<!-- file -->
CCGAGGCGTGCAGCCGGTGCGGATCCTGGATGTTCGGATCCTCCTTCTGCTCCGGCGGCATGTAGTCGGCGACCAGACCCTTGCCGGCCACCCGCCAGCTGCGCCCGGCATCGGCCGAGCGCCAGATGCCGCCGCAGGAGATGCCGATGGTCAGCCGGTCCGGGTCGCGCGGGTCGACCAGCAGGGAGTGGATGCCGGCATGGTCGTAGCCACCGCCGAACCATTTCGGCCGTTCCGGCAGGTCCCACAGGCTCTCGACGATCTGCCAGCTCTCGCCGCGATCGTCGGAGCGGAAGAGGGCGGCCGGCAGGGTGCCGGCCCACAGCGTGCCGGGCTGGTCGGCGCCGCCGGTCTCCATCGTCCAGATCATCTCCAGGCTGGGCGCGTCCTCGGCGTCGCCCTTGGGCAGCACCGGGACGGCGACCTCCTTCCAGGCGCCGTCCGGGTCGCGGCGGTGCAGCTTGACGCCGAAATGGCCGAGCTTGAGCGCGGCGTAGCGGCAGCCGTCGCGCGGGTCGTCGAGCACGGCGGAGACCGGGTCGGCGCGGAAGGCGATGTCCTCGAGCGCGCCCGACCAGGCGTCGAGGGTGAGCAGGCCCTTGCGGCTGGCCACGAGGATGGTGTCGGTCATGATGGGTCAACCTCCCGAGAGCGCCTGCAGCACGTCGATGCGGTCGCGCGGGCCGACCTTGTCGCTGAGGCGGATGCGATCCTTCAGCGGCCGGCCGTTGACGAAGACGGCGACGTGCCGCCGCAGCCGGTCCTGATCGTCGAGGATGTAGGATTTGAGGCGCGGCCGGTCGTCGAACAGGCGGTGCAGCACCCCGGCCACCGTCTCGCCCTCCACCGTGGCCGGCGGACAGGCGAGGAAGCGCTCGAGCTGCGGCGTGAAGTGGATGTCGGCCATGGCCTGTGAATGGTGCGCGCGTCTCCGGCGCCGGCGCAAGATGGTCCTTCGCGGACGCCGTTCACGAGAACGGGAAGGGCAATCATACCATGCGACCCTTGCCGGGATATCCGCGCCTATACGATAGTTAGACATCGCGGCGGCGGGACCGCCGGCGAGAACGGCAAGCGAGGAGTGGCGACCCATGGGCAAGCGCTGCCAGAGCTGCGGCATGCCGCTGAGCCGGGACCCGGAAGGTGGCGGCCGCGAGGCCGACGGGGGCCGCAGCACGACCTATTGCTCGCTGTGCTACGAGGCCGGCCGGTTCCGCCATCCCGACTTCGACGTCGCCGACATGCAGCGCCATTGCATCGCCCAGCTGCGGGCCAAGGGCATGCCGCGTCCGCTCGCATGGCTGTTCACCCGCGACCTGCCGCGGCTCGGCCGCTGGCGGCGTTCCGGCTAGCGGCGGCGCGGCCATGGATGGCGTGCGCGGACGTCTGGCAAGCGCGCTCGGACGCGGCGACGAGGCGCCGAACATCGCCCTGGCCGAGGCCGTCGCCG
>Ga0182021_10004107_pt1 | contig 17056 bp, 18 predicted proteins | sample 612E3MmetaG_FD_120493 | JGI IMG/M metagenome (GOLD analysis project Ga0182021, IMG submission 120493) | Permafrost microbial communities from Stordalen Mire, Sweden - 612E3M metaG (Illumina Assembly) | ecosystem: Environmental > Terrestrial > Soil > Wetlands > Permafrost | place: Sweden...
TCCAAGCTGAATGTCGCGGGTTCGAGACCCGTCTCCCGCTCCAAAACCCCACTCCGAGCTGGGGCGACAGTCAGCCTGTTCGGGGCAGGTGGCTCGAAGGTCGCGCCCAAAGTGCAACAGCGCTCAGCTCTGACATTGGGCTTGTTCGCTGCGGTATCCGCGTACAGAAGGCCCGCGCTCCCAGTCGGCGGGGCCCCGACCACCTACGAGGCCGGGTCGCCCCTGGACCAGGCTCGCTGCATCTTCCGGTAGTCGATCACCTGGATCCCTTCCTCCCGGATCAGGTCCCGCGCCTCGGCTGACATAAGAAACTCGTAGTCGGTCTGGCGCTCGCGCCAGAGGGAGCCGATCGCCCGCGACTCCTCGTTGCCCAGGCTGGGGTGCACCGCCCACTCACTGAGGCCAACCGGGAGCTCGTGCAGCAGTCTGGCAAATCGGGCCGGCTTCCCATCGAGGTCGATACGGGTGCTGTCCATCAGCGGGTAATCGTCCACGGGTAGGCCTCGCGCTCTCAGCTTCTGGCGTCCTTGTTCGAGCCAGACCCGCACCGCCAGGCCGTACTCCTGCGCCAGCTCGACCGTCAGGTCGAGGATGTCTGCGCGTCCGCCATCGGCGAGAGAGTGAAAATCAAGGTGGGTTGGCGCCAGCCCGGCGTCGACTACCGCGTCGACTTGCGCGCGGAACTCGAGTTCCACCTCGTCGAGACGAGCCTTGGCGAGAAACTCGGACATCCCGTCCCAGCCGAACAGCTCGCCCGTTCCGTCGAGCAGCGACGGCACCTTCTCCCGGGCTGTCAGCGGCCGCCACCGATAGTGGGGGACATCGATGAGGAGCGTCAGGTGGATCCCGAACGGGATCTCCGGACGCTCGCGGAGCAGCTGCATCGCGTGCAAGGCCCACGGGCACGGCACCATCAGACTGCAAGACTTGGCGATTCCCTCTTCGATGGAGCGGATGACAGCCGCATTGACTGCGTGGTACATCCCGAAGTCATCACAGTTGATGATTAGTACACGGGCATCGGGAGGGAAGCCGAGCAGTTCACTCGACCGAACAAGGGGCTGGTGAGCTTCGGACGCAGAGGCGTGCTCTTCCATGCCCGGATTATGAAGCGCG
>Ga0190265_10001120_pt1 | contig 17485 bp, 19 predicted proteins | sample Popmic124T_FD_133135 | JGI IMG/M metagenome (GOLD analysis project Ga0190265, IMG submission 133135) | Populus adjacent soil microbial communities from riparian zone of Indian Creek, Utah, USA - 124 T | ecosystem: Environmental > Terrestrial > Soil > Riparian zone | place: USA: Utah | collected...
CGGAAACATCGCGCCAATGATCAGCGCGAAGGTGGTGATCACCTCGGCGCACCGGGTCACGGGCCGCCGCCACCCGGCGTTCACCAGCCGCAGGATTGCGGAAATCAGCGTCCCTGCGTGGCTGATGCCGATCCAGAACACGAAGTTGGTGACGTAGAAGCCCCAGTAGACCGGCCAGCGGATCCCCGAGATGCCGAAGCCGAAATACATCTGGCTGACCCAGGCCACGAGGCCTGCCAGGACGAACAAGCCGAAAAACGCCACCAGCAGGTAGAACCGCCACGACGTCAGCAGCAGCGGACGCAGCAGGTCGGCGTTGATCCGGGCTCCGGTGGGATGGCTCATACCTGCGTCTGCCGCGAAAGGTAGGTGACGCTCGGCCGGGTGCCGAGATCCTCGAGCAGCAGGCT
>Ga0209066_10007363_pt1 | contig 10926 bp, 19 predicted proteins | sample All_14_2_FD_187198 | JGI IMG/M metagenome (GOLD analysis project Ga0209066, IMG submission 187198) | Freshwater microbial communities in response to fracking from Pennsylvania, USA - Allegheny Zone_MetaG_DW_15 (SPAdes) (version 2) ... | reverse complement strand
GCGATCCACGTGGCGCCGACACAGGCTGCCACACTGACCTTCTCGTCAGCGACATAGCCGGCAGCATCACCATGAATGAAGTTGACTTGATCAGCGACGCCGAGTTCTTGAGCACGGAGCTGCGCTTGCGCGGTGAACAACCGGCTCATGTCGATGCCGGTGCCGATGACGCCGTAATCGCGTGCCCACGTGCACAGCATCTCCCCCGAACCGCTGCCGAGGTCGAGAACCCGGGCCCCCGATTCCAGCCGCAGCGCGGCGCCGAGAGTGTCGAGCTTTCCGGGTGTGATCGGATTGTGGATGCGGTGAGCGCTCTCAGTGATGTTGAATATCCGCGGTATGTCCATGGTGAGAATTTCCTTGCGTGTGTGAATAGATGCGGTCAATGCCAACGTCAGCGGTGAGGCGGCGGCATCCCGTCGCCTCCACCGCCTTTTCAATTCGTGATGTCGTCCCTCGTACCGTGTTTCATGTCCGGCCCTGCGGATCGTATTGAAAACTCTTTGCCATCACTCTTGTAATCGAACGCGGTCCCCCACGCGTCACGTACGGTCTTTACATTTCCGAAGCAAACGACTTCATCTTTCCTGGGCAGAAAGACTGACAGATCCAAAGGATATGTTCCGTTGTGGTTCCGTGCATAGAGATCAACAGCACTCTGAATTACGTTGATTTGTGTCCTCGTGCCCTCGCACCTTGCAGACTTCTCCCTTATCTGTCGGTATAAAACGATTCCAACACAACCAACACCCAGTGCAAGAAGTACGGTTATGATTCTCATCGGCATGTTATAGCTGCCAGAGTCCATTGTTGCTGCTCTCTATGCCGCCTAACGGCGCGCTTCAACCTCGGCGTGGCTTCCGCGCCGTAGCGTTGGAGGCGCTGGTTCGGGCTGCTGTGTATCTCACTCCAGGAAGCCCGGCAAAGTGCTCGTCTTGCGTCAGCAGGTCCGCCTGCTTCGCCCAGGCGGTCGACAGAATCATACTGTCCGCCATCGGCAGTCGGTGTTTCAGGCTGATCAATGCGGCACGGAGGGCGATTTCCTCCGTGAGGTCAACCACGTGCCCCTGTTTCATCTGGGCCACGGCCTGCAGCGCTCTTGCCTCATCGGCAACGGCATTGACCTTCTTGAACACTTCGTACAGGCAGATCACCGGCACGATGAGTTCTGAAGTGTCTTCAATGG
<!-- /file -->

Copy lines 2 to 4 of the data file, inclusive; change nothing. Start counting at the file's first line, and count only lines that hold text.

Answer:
>Ga0182021_10004107_pt1 | contig 17056 bp, 18 predicted proteins | sample 612E3MmetaG_FD_120493 | JGI IMG/M metagenome (GOLD analysis project Ga0182021, IMG submission 120493) | Permafrost microbial communities from Stordalen Mire, Sweden - 612E3M metaG (Illumina Assembly) | ecosystem: Environmental > Terrestrial > Soil > Wetlands > Permafrost | place: Sweden...
TCCAAGCTGAATGTCGCGGGTTCGAGACCCGTCTCCCGCTCCAAAACCCCACTCCGAGCTGGGGCGACAGTCAGCCTGTTCGGGGCAGGTGGCTCGAAGGTCGCGCCCAAAGTGCAACAGCGCTCAGCTCTGACATTGGGCTTGTTCGCTGCGGTATCCGCGTACAGAAGGCCCGCGCTCCCAGTCGGCGGGGCCCCGACCACCTACGAGGCCGGGTCGCCCCTGGACCAGGCTCGCTGCATCTTCCGGTAGTCGATCACCTGGATCCCTTCCTCCCGGATCAGGTCCCGCGCCTCGGCTGACATAAGAAACTCGTAGTCGGTCTGGCGCTCGCGCCAGAGGGAGCCGATCGCCCGCGACTCCTCGTTGCCCAGGCTGGGGTGCACCGCCCACTCACTGAGGCCAACCGGGAGCTCGTGCAGCAGTCTGGCAAATCGGGCCGGCTTCCCATCGAGGTCGATACGGGTGCTGTCCATCAGCGGGTAATCGTCCACGGGTAGGCCTCGCGCTCTCAGCTTCTGGCGTCCTTGTTCGAGCCAGACCCGCACCGCCAGGCCGTACTCCTGCGCCAGCTCGACCGTCAGGTCGAGGATGTCTGCGCGTCCGCCATCGGCGAGAGAGTGAAAATCAAGGTGGGTTGGCGCCAGCCCGGCGTCGACTACCGCGTCGACTTGCGCGCGGAACTCGAGTTCCACCTCGTCGAGACGAGCCTTGGCGAGAAACTCGGACATCCCGTCCCAGCCGAACAGCTCGCCCGTTCCGTCGAGCAGCGACGGCACCTTCTCCCGGGCTGTCAGCGGCCGCCACCGATAGTGGGGGACATCGATGAGGAGCGTCAGGTGGATCCCGAACGGGATCTCCGGACGCTCGCGGAGCAGCTGCATCGCGTGCAAGGCCCACGGGCACGGCACCATCAGACTGCAAGACTTGGCGATTCCCTCTTCGATGGAGCGGATGACAGCCGCATTGACTGCGTGGTACATCCCGAAGTCATCACAGTTGATGATTAGTACACGGGCATCGGGAGGGAAGCCGAGCAGTTCACTCGACCGAACAAGGGGCTGGTGAGCTTCGGACGCAGAGGCGTGCTCTTCCATGCCCGGATTATGAAGCGCG
>Ga0190265_10001120_pt1 | contig 17485 bp, 19 predicted proteins | sample Popmic124T_FD_133135 | JGI IMG/M metagenome (GOLD analysis project Ga0190265, IMG submission 133135) | Populus adjacent soil microbial communities from riparian zone of Indian Creek, Utah, USA - 124 T | ecosystem: Environmental > Terrestrial > Soil > Riparian zone | place: USA: Utah | collected...